Thursday, March 12, 2015

Hong Kong Court of Final Appeal's New Website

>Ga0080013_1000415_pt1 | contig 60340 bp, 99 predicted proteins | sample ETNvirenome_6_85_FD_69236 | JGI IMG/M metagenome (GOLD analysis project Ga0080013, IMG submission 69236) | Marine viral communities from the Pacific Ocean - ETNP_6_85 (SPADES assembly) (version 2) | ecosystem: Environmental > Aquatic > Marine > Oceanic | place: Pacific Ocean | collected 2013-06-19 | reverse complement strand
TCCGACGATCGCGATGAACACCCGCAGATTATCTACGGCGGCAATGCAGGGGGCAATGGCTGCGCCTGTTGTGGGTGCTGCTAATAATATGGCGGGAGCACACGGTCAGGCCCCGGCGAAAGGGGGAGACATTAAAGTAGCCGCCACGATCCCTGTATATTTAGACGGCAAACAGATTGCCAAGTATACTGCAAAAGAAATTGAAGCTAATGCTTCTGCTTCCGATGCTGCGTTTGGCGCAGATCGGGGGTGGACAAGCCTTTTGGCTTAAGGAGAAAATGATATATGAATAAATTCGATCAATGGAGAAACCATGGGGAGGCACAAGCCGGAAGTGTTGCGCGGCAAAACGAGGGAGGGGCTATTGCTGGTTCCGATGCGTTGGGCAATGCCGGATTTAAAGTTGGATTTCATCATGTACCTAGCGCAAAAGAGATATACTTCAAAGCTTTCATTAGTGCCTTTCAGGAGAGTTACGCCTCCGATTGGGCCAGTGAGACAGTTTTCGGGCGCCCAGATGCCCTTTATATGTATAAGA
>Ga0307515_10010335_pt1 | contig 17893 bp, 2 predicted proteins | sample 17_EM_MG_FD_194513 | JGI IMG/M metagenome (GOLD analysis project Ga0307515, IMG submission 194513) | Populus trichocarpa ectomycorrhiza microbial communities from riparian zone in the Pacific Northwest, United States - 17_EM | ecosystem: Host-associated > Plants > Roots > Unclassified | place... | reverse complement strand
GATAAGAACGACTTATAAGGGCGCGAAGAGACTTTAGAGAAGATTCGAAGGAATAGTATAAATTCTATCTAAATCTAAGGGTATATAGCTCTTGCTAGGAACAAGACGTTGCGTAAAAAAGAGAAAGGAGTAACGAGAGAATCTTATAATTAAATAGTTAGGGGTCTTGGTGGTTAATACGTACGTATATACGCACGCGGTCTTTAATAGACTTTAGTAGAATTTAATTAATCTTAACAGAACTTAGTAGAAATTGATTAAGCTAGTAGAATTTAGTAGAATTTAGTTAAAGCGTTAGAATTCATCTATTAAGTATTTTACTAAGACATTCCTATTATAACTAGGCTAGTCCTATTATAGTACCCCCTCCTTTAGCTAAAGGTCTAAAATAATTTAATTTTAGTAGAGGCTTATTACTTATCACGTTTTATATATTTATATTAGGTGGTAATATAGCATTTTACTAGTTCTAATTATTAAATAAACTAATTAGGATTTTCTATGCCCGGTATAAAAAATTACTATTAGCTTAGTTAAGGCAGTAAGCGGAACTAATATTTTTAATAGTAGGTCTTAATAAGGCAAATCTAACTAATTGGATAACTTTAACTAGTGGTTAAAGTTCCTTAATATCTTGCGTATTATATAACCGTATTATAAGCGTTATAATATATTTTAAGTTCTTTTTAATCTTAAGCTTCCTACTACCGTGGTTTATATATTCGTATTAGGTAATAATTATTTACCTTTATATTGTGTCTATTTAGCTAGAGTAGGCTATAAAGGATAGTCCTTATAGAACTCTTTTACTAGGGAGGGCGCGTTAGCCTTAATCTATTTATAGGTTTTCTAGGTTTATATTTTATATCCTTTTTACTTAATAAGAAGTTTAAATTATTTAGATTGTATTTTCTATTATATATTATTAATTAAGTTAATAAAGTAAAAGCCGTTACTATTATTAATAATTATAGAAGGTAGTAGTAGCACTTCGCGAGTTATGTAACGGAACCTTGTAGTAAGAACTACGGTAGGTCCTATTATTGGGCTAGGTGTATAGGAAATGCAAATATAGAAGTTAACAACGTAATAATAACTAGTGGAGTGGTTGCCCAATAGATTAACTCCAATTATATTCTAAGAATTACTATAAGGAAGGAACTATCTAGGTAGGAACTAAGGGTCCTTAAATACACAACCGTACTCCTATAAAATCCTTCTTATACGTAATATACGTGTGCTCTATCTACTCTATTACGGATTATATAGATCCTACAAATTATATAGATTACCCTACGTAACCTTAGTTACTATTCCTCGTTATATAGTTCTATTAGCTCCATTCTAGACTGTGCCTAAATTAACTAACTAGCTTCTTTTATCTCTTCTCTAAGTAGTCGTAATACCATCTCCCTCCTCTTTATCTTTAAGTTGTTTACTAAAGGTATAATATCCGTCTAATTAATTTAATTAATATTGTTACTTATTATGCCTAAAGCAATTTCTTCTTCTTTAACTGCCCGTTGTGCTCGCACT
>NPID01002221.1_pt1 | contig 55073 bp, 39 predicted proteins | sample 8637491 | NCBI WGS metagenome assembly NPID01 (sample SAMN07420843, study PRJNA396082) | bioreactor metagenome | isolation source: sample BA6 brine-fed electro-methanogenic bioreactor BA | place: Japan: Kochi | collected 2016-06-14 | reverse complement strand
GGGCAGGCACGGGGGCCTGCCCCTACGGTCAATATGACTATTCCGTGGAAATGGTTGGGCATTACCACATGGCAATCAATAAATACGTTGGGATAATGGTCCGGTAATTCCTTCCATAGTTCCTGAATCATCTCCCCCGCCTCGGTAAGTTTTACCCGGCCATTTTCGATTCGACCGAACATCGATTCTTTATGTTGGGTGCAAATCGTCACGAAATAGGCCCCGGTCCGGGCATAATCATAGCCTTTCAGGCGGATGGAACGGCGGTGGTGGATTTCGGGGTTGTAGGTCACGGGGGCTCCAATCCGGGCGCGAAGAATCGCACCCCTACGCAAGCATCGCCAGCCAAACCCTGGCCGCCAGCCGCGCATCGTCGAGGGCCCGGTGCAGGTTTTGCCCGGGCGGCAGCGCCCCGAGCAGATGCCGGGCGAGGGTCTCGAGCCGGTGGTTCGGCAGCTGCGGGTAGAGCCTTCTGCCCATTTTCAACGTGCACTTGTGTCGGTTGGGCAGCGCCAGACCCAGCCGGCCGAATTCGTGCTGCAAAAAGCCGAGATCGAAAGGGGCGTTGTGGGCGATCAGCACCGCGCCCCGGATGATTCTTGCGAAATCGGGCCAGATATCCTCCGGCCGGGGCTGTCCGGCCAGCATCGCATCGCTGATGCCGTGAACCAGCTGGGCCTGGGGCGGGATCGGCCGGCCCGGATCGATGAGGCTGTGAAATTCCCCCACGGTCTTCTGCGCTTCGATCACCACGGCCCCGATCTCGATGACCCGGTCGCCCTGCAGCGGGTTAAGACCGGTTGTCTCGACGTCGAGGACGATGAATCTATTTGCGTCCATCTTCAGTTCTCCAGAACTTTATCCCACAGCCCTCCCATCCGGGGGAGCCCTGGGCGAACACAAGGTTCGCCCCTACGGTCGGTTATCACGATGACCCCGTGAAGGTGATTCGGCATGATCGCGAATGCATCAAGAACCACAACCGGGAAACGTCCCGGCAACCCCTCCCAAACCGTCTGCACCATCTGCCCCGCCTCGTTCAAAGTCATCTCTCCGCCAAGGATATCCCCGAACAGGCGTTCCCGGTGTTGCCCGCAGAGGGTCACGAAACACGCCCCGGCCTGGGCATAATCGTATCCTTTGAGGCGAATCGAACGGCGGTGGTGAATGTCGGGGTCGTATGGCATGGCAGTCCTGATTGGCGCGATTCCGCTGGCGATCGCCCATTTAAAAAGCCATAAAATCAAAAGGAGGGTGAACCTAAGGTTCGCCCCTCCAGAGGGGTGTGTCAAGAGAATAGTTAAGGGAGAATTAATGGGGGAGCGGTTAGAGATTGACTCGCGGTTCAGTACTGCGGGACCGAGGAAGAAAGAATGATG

Congratulations to the Court of Final Appeal (CFA) and the Judiciary Administration on the launch of its new website yesterday. The CFA-related content on the Judiciary's main website remains for now, but probably only until that site is revamped.  There is a new CFA logo, which shows an attempt at branding. The new website is attractive and provides improved public access to a significant amount of information about the Court, its judges, its procedures, its operation and work.  While much of the information can already be found in the main website, there are a number of new features worth mentioning.  First the biggest improvement is in the information on forthcoming cases to be heard.  We are given the calendar until June 2015, so three months in advance, showing the basic details of the case including the panel of judges that will hear the appeal.  It would have been better if the website provided more details of the points to be argued such as the certified questions of law upon which leave was granted.  Hopefully someday there will be access to the submissions filed by the litigants (see update below).  Another improvement is the greater transparency given to Rule 7 cases which disposes of a large number of leave applications without a hearing.  The Who's Who section humanises the Court and provides useful information on present and past judges and registrars.  The section on judicial assistants is effective in serving to elevate the profile of these positions to continue to attract talented young lawyers.  Another useful section is the list of speeches and articles by the Chief Justice and other judges, both past and recent. Judgments were always readily available on the main website but now there is a link to the HKLII website, a project of HKU's Law & Technology Centre.  As with all new websites, the moment after it is launched, one is already thinking about the next version.  Increasingly final court websites around the world provide more video content (not to mention broadcasts of appeal hearings), they use social media to interact more with the public, and they allow users to sign up for alerts or RSS feeds to keep up with the latest decisions and news.  Hopefully these and other innovations will find a place in the current or future versions of the website. UPDATE: The Printed Cases of the parties have in fact been uploaded for all recent judgments in decided cases.  This is a valuable legal resource not previously available.  Written by Simon NM Young (co-editor of Hong Kong's Court of Final Appeal (Cambridge University Press 2014)).

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